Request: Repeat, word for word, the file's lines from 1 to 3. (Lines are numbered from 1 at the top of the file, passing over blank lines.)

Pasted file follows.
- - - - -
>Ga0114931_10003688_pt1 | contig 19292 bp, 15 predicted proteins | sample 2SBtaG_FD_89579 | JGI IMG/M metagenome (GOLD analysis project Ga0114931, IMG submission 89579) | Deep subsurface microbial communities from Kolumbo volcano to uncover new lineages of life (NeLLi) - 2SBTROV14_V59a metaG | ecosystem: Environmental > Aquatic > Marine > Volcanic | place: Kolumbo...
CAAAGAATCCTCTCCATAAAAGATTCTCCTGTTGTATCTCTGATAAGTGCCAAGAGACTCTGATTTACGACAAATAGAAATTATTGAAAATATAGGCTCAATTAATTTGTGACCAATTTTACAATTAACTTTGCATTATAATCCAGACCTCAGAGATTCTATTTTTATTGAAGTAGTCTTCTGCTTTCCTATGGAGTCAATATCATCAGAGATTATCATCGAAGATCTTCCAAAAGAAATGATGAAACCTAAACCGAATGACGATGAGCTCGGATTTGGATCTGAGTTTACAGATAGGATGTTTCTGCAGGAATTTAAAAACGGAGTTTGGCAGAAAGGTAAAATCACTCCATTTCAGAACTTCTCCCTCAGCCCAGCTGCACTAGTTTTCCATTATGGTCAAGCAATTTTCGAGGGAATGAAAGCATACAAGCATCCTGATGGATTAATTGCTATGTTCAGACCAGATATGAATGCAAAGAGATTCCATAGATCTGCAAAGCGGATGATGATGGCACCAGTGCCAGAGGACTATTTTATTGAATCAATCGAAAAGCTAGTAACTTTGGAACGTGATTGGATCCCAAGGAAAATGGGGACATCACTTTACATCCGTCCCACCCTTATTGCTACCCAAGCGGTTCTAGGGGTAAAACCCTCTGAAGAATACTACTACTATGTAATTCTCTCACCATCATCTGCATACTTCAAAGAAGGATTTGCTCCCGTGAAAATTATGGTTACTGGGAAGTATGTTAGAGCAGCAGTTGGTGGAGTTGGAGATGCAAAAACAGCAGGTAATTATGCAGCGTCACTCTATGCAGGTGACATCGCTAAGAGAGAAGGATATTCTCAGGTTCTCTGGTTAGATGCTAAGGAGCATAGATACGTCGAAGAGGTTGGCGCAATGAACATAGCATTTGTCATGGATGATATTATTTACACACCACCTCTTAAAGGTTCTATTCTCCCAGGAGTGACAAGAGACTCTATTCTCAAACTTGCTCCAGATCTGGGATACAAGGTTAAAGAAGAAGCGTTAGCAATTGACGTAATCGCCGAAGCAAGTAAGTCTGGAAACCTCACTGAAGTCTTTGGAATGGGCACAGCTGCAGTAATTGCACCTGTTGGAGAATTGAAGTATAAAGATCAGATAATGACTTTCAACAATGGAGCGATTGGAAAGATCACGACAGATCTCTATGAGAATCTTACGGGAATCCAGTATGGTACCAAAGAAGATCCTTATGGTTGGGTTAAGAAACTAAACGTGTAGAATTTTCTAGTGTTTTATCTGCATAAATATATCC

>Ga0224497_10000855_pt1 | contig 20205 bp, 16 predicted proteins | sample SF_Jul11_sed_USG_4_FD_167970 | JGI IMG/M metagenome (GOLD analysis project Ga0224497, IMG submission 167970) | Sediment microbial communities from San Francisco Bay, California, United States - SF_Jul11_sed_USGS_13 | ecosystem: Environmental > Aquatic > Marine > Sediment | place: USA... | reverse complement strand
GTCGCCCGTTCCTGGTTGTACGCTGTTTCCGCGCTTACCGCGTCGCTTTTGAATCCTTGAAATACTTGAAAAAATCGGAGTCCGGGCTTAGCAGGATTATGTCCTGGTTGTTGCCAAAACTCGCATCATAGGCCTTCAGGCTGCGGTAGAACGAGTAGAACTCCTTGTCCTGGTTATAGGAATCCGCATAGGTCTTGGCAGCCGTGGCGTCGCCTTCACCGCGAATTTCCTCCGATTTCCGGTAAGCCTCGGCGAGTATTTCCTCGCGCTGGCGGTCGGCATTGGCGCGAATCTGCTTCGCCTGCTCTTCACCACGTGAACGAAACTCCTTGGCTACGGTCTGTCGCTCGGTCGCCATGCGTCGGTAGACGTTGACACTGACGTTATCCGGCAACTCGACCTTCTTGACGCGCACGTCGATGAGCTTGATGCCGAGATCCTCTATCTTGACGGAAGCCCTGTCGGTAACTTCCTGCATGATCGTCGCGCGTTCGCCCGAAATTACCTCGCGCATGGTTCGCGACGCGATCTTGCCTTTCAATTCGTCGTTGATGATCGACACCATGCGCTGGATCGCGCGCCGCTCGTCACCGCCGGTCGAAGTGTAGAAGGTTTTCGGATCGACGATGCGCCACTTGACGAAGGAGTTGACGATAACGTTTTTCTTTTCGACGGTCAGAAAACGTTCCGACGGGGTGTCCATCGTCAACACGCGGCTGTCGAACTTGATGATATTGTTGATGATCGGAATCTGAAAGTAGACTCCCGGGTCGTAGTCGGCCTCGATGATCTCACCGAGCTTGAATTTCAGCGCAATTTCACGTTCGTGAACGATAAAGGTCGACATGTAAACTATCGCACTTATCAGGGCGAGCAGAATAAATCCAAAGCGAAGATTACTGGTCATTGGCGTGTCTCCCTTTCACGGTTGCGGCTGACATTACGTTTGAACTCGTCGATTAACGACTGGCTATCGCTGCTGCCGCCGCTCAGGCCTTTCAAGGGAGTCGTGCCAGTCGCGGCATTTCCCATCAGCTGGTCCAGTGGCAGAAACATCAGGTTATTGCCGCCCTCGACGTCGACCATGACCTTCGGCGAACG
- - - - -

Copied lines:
>Ga0114931_10003688_pt1 | contig 19292 bp, 15 predicted proteins | sample 2SBtaG_FD_89579 | JGI IMG/M metagenome (GOLD analysis project Ga0114931, IMG submission 89579) | Deep subsurface microbial communities from Kolumbo volcano to uncover new lineages of life (NeLLi) - 2SBTROV14_V59a metaG | ecosystem: Environmental > Aquatic > Marine > Volcanic | place: Kolumbo...
CAAAGAATCCTCTCCATAAAAGATTCTCCTGTTGTATCTCTGATAAGTGCCAAGAGACTCTGATTTACGACAAATAGAAATTATTGAAAATATAGGCTCAATTAATTTGTGACCAATTTTACAATTAACTTTGCATTATAATCCAGACCTCAGAGATTCTATTTTTATTGAAGTAGTCTTCTGCTTTCCTATGGAGTCAATATCATCAGAGATTATCATCGAAGATCTTCCAAAAGAAATGATGAAACCTAAACCGAATGACGATGAGCTCGGATTTGGATCTGAGTTTACAGATAGGATGTTTCTGCAGGAATTTAAAAACGGAGTTTGGCAGAAAGGTAAAATCACTCCATTTCAGAACTTCTCCCTCAGCCCAGCTGCACTAGTTTTCCATTATGGTCAAGCAATTTTCGAGGGAATGAAAGCATACAAGCATCCTGATGGATTAATTGCTATGTTCAGACCAGATATGAATGCAAAGAGATTCCATAGATCTGCAAAGCGGATGATGATGGCACCAGTGCCAGAGGACTATTTTATTGAATCAATCGAAAAGCTAGTAACTTTGGAACGTGATTGGATCCCAAGGAAAATGGGGACATCACTTTACATCCGTCCCACCCTTATTGCTACCCAAGCGGTTCTAGGGGTAAAACCCTCTGAAGAATACTACTACTATGTAATTCTCTCACCATCATCTGCATACTTCAAAGAAGGATTTGCTCCCGTGAAAATTATGGTTACTGGGAAGTATGTTAGAGCAGCAGTTGGTGGAGTTGGAGATGCAAAAACAGCAGGTAATTATGCAGCGTCACTCTATGCAGGTGACATCGCTAAGAGAGAAGGATATTCTCAGGTTCTCTGGTTAGATGCTAAGGAGCATAGATACGTCGAAGAGGTTGGCGCAATGAACATAGCATTTGTCATGGATGATATTATTTACACACCACCTCTTAAAGGTTCTATTCTCCCAGGAGTGACAAGAGACTCTATTCTCAAACTTGCTCCAGATCTGGGATACAAGGTTAAAGAAGAAGCGTTAGCAATTGACGTAATCGCCGAAGCAAGTAAGTCTGGAAACCTCACTGAAGTCTTTGGAATGGGCACAGCTGCAGTAATTGCACCTGTTGGAGAATTGAAGTATAAAGATCAGATAATGACTTTCAACAATGGAGCGATTGGAAAGATCACGACAGATCTCTATGAGAATCTTACGGGAATCCAGTATGGTACCAAAGAAGATCCTTATGGTTGGGTTAAGAAACTAAACGTGTAGAATTTTCTAGTGTTTTATCTGCATAAATATATCC

>Ga0224497_10000855_pt1 | contig 20205 bp, 16 predicted proteins | sample SF_Jul11_sed_USG_4_FD_167970 | JGI IMG/M metagenome (GOLD analysis project Ga0224497, IMG submission 167970) | Sediment microbial communities from San Francisco Bay, California, United States - SF_Jul11_sed_USGS_13 | ecosystem: Environmental > Aquatic > Marine > Sediment | place: USA... | reverse complement strand